Where there be a drone first and foremost act responsibly

If you are lucky enough to have unwrapped a "remotely piloted aircraft" for Christmas, make sure you know the rules and regulations before you take your drone to the skies.

That is a message from enthusiast Peter Hogg.

The Olympic Winter Institute sports physiotherapist is cautioning amateur RPA pilots to read up on the Civil Aviation Safety Authority guidelines as well as make sure they have the safety of other people in the forefront of their minds.

Mr Hogg became involved with RPAs six years ago with the aim of providing video with a point of difference for his wife's Hive Swimwear brand.

"We were filming in 2010 for Fashion TV and were pushing for something very unique," he said.

"It was very successful with over 400,000 views on social media and international TV broadcasting.

"The video we captured at Fraser Island was amazing and we were super safe in my opinion."

The clip, titled Hive Swimwear - Around the World, also caught the attention of CASA, which issued Mr Hogg with a $600 fine for using his RPA for a commercial purpose without the proper licensing.

FAN: Noosa sports physiotherapist Peter Hogg.
FAN: Noosa sports physiotherapist Peter Hogg.

"I'm okay with it (the fine), it shows how serious this was," he said.

"At the time it was very unclear what the rules were, but now they have tightened up a bit and we've been responsible, trained up and acted according to the law since."

Mr Hogg underwent a five-day "full-on" RPAs course, which included a practical and written examination at the end to obtain a manufacturer's licence.

He is now qualified to fly a Phantom Series two and three, which are in the under-two kilogram category, and the Inspire one, which is in the under-four kilogram category.

The next step is to become registered with CASA.

Mr Hogg said a lot of people were "running the gauntlet" by using their RPAs to make a quick buck without the proper qualifications.

"That's illegal and could bring infringements," he said.

"The issue I have with people operating drones without the proper training is the safety implications.

"If a motor fails, you can't control it and it will fall out of the sky.

"My other question to people making money on it is, do you have insurance? It would cost around $2000, which is quite a cost if you only want to do this work part-time."

Bennett and Philp Lawyers director Mark O'Connor said not many people considered the impacts of an RPA accident.

The compensation law expert said although drones were a relatively new technology in Queensland skies, he believed negligence rules would apply to them.

CASA can issue drone users with fines of up to $9000 in serious cases of rule breaches, but Mr O'Connor said the wider injury problem might arise more from "official" drone use.

"The privacy issues are a subject in themselves, but for personal injury I expect it would boil down to the principles of negligence, and if a member of the public sustained an injury they would have a claim against the owner or operator if they could establish their injury was a result of negligence," he said.

Mr O'Connor said the operating of RPAs would inevitably attract more scrutiny and the negligence issue could likely be tested in compensation actions if it was shown an owner or operator ignored safety concerns or flew an RPA in a manner that endangered others.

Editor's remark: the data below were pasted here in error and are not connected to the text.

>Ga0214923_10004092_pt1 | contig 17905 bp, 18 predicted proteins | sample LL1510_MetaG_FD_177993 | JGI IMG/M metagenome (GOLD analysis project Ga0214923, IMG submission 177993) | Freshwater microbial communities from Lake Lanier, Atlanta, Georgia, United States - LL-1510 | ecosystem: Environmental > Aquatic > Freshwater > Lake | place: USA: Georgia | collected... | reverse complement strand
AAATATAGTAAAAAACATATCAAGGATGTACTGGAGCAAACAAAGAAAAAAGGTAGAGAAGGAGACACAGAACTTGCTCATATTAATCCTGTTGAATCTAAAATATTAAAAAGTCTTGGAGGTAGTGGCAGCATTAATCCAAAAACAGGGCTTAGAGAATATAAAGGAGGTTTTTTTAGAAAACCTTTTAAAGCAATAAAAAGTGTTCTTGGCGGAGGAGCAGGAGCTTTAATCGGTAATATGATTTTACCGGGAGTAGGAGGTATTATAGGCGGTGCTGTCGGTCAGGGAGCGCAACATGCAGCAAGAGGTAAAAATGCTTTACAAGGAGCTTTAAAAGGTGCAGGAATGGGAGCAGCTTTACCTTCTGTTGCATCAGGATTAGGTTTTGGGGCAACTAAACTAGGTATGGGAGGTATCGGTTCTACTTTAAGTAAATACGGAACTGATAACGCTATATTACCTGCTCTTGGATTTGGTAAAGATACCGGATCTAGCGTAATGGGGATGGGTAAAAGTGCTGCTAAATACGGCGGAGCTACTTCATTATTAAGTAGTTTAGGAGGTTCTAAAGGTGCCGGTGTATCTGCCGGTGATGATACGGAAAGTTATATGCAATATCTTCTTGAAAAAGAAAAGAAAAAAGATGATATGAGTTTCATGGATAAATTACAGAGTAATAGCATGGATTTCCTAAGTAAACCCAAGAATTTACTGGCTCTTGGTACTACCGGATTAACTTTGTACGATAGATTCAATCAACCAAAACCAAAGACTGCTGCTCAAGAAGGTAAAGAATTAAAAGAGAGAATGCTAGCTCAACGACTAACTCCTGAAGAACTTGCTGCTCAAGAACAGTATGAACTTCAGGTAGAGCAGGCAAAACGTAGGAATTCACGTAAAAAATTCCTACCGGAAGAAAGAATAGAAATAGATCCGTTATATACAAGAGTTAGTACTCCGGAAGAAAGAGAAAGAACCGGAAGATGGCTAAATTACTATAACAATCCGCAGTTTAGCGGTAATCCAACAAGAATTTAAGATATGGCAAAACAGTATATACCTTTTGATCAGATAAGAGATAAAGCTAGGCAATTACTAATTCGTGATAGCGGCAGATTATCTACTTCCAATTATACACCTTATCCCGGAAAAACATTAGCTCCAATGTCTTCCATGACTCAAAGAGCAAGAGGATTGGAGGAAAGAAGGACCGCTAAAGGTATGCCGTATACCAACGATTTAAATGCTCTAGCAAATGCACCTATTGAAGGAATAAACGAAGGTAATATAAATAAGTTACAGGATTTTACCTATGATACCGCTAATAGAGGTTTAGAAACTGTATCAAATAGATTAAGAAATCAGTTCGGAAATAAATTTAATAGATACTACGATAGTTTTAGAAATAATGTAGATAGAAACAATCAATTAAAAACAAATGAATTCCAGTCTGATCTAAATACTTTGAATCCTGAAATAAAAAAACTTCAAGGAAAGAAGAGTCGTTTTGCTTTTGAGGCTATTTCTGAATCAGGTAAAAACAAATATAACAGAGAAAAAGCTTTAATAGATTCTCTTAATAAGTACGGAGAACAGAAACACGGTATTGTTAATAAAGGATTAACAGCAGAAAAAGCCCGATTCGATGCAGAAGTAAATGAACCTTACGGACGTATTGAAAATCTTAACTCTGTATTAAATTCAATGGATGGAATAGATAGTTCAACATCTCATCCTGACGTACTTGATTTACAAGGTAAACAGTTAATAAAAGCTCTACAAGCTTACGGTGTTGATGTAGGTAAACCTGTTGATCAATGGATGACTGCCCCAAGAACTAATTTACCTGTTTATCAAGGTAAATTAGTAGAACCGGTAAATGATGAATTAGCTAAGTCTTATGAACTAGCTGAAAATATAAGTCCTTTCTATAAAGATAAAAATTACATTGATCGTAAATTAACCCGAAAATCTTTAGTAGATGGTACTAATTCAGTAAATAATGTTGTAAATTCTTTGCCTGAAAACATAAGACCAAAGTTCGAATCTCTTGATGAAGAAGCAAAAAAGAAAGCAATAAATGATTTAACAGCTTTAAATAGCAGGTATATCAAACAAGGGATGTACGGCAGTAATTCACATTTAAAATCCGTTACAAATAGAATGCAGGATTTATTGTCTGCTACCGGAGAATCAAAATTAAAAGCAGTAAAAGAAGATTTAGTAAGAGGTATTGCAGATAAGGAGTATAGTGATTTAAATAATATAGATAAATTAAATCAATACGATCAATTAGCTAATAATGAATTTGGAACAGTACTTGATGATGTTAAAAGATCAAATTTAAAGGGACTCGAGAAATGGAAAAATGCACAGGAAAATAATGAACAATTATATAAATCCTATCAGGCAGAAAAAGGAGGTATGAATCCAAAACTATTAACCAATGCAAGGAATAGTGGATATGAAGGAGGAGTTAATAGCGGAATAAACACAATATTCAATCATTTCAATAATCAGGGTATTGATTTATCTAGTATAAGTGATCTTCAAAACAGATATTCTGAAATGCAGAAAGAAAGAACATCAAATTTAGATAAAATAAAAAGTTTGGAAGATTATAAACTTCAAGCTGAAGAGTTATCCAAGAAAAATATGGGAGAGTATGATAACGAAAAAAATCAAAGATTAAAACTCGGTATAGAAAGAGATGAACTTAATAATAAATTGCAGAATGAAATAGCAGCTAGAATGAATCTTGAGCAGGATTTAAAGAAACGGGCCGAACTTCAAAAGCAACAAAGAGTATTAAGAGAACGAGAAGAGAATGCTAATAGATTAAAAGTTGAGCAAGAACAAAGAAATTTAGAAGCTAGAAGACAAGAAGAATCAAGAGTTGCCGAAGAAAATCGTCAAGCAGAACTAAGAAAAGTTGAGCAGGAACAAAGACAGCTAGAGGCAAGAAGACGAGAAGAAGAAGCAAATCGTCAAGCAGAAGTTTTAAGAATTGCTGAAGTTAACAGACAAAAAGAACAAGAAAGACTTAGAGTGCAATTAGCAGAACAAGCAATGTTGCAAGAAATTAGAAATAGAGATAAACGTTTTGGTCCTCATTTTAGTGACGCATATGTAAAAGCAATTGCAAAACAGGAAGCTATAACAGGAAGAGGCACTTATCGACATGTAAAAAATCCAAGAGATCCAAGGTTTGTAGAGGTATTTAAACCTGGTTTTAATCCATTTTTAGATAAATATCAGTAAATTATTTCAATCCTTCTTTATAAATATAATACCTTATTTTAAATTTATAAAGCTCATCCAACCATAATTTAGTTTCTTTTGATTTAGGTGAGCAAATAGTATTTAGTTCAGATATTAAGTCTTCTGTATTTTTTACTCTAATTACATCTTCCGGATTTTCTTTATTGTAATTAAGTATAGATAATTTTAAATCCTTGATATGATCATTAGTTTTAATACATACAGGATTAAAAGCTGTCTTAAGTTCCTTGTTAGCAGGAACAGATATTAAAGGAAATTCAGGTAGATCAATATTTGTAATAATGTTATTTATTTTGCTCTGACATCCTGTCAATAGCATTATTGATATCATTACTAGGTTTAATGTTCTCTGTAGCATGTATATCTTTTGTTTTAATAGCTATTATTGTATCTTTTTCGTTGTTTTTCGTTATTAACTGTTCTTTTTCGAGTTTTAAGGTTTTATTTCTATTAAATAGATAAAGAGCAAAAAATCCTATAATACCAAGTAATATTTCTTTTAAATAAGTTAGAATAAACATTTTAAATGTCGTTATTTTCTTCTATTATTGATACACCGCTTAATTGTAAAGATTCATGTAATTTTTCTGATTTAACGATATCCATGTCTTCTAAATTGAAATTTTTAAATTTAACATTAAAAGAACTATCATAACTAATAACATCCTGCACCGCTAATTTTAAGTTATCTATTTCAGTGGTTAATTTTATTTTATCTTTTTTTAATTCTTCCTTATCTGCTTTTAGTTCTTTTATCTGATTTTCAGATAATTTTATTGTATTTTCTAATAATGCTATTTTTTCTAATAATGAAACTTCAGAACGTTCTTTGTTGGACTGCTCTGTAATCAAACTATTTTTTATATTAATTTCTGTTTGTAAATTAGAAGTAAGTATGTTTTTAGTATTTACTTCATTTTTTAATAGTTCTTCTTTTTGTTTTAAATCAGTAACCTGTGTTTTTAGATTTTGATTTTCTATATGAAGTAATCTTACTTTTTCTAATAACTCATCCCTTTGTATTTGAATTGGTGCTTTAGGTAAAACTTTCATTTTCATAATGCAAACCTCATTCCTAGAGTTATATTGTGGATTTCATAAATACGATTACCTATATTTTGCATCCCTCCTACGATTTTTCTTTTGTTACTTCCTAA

"There are some grey legal areas too. If a drone operator is legally liable for injury caused by their device,

what's the liability if the operator is a child?" he said.

"The privacy issues are potentially huge too with these little gadgets zooming over your house, fitted with cameras and filming you."

CASA corporate communications manager Peter Gibson said there were two variations of certification for RPA operators.

Organisations need to apply for an operator's certificate, which involves the development of an operations manual and risk assessment, as well as flight and maintenance manuals.

Individuals who wish to fly RPAs commercially also need a controller's certificate, which is a licence.

"There are two ways of getting a controller's certificate," Mr Gibson said.

"RPA training courses are provided by CASA-approved training organisations.

"The course is competency based and comprises a combination of theory and practical training.

"Upon successful completion of the course the provider will apply to CASA on behalf of the trainee for a controller certificate.

"The alternative is you get a pass in an aviation licence theory exam ... manufacturer's type training on an unmanned aerial vehicle platform and five hours of flight time on the UAV platform for which the training was received."

Mr Gibson said there was a six-month wait for operator's certificates due to the large number of applications.

CASA charges between $4000 and $5000 for processing and assessing applications for a UAV controller's certificate.

The cost of training for controller's certificates varies between providers.

"RPAs are part of the aviation system and people operating them must understand how the aviation system operates so they can fly safely within the system," Mr Gibson said.

"Hence the need to understand and demonstrate a knowledge of aviation theory and regulations.

"The actual flying requirements are much less onerous than for being a pilot of an aeroplane or helicopter."

But if commercial flying is not on your horizon, recreational users must remember the following:

  • Stay at least 30 metres away from people with your drone.
  • Keep your drone under 400 feet (121.92m).
  • You may not operate your drone above a large gathering of people
  • You must keep your drone within sight.
  • You may not operate your drone within 5km of an airport or place where planes take off or land.

Detailed information is at http://www.casa.gov.au.

source; Caboolture News

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